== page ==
Are you a punctual person? Or are you often late?
Up until my 20s, I used to be late for many of my appointments. It didn’t matter what the appointment was. I had been late for social appointments, school lectures, exams, work meetings, functions, and even interviews! (Yes I know, very unprofessional.)
Part of it was poor planning. Part of it was because of my workaholic nature. Because I would try to do as much as possible, I’d inevitably be late for my next appointment as I got caught up in what I was doing before and refused to draw a cutoff. Sometimes I was late because I overslept, and the oversleeping would be from staying up late the night before, trying to finish something instead of turning in.
While I would always inform the other party that I was running late and get a cab rather than take public transport (which sometimes helped me reach on time), I just became tired of being late after a while.
- Firstly, it’s not nice to keep people waiting. It’s actually pretty irresponsible, even rude. People’s time is important, just as our time is.
- Secondly, when we’re late, we’re often flustering and rushing to find things, and that’s just tiring.
- Thirdly, being late often meant being late for the appointments later too. I realized that the flustering, panicking were totally unnecessary and could be avoided by being on time.
So I just changed the way I do things. I worked on managing my time and tasks better. And today, I’m usually early for my appointments.
As some readers have asked me for tips to be punctual, here are 10 tips that have helped me.
- Sync your devices to the same time. To avoid confusion, all clocks in your house and devices should be set to the same time. I used to have a clock that was 5-10 minutes faster than the rest and it would contribute to my error margin when going out.
- Don’t be on time. Be early. It’s really difficult to arrive “on time” because no one can plan with such precision. It’s much easier to arrive early. Aim to arrive 10-15 minutes early which also makes for a much more relaxing journey. Then when you reach, busy yourself with a book, podcast, or simple work tasks that you can do on your phone while you wait.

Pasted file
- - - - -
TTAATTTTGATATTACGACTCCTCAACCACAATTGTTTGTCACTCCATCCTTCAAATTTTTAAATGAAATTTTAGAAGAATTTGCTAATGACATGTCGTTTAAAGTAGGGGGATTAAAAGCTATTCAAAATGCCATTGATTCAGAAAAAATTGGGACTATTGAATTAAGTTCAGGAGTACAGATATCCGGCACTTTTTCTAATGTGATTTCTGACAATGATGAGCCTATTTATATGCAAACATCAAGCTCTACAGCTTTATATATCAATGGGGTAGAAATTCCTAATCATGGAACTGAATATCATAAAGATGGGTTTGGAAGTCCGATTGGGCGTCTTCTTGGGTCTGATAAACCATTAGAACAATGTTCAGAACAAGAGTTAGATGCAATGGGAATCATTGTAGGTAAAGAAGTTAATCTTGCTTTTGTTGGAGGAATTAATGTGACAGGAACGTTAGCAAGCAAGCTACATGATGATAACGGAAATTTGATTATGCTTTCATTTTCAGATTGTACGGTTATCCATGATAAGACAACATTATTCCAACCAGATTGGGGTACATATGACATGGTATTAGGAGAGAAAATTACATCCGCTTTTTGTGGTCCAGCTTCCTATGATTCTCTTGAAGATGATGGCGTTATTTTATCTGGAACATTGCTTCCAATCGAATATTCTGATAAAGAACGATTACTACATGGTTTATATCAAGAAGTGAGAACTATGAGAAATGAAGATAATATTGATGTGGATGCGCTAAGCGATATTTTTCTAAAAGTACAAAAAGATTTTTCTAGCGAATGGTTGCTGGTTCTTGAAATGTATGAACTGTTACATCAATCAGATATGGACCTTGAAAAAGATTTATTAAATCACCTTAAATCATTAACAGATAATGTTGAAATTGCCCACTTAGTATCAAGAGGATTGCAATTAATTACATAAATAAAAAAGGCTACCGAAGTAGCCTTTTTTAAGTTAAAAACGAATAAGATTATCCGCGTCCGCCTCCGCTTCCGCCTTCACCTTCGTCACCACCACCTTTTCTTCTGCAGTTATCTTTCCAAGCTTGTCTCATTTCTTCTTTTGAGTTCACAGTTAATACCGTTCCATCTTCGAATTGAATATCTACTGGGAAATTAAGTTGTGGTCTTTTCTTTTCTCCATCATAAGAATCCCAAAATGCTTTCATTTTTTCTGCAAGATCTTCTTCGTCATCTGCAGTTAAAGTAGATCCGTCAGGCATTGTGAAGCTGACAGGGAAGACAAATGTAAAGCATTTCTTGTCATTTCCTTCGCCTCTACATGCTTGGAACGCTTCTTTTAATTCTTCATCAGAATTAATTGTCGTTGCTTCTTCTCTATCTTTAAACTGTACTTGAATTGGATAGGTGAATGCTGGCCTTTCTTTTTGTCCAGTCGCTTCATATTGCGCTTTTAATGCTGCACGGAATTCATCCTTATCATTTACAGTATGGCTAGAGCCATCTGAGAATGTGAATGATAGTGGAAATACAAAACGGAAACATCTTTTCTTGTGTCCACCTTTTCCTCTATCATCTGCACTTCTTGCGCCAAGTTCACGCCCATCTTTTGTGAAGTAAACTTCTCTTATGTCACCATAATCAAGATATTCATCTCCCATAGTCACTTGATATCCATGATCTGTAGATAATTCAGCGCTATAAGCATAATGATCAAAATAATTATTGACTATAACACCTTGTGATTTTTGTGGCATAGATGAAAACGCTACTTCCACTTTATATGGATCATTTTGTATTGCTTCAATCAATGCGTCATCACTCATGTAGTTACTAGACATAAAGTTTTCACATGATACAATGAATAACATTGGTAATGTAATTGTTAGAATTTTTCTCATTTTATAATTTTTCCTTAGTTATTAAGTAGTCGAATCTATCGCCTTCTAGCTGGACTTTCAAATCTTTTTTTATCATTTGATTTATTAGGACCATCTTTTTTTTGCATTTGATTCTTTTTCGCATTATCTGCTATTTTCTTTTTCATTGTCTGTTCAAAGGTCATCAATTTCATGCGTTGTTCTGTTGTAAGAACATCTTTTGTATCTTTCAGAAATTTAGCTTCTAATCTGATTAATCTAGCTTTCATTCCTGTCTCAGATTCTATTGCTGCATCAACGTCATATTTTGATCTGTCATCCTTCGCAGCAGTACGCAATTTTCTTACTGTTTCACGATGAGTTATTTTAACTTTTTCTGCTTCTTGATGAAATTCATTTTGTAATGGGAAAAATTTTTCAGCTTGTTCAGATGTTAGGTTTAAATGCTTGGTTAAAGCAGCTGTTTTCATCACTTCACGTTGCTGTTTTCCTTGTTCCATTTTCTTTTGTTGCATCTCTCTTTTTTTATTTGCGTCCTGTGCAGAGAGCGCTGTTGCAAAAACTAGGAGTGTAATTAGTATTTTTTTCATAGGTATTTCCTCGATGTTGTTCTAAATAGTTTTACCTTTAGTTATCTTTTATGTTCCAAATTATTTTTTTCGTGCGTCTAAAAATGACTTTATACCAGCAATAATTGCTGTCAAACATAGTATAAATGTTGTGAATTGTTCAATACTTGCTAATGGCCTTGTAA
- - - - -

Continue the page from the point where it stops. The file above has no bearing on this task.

- Add extra time to your commute. Traveling always comes with unexpected hiccups. Sometimes the bus arrives late, or there are traffic accidents, or it rains. What’s more, the time estimate in travel apps and Google Maps is often inaccurate. Add extra time to your journey length and leave the house early.
- Plan your route. If you are going there for the first time, look it up first.
- Pack your stuff in advance. This includes your bag, keys, and anything you need to bring. This prevents delay from looking for things before you leave. If you’re wearing a new outfit, try it on a day early to check that it fits. The worst thing is to wear it on the day itself and realize that it doesn’t fit, and then scramble to find a new outfit (this has happened to me before!).
- Set an alarm for when it’s time to leave. It’s easy to lose track of time when we’re busy. If you’re often very engrossed in something to the point of missing the time, set an alarm for when it’s time to leave.
- Stop your previous activity once it’s time to leave. Once your alarm rings, stop right away. Wrap up what you’re doing and just go. Continue later on.
- Bring something to engage you during the trip. In the past, I would delay leaving for my next appointment because I was still in work mode and I felt that commuting was a waste of time. I later found plenty of ways to be productive during my commutes, such as planning for my next course with a notepad, writing my articles on my phone, listening to a podcast, reading e-books, and self-reflection. If you drive, you can set up your car audio system to listen to podcasts and audio e-books.
- Use reliable modes of transport. Use transport that is the most reliable, even if it takes more time. For example, if you can reach the place by bus or train, where the bus is faster but the bus service is often unreliable and arrives late, then it may be better to take the train. You want to take the guesswork out of the traveling journey.
- Have backup plans. Last but not least, have a backup plan in case your current transport fails. E.g. Save alternate car booking apps on your phone in case your usual one goes down, or book a cab over taking the bus if you are running late.
If you know you’ll be late despite all efforts to be on time, contact the person right away. This gives the person time to plan their schedule accordingly. Reschedule if needed.
Good luck; I hope the tips help you to be on time from now on! :)
This is part of the Cultivate Good Habits Series. Check out the full series:
- 21 Days To Cultivate Life Transforming Habits
- Waking Early: 9 Reasons To Wake Up Early | 21 Tips To Wake Up Early
- Quitting Soda: 5 Reasons To Quit Drinking Soda (And How To Do It)
- Improve Your Posture: Benefits of a Good Posture (And 13 Tips to Get One)
- Be TV-Free: 10 Reasons You Should Stop Watching TV
- Being On Time: How To Be On Time
- Meditation: 10 Reasons You Should Meditate | How To Meditate in 5 Simple Steps
- Manage Emails Effectively: How To Spend Less Time on Emails
- Run Barefoot: 10 Reasons To Run Barefoot
- Emotional Eating: How To Stop Emotional Eating (6-part series)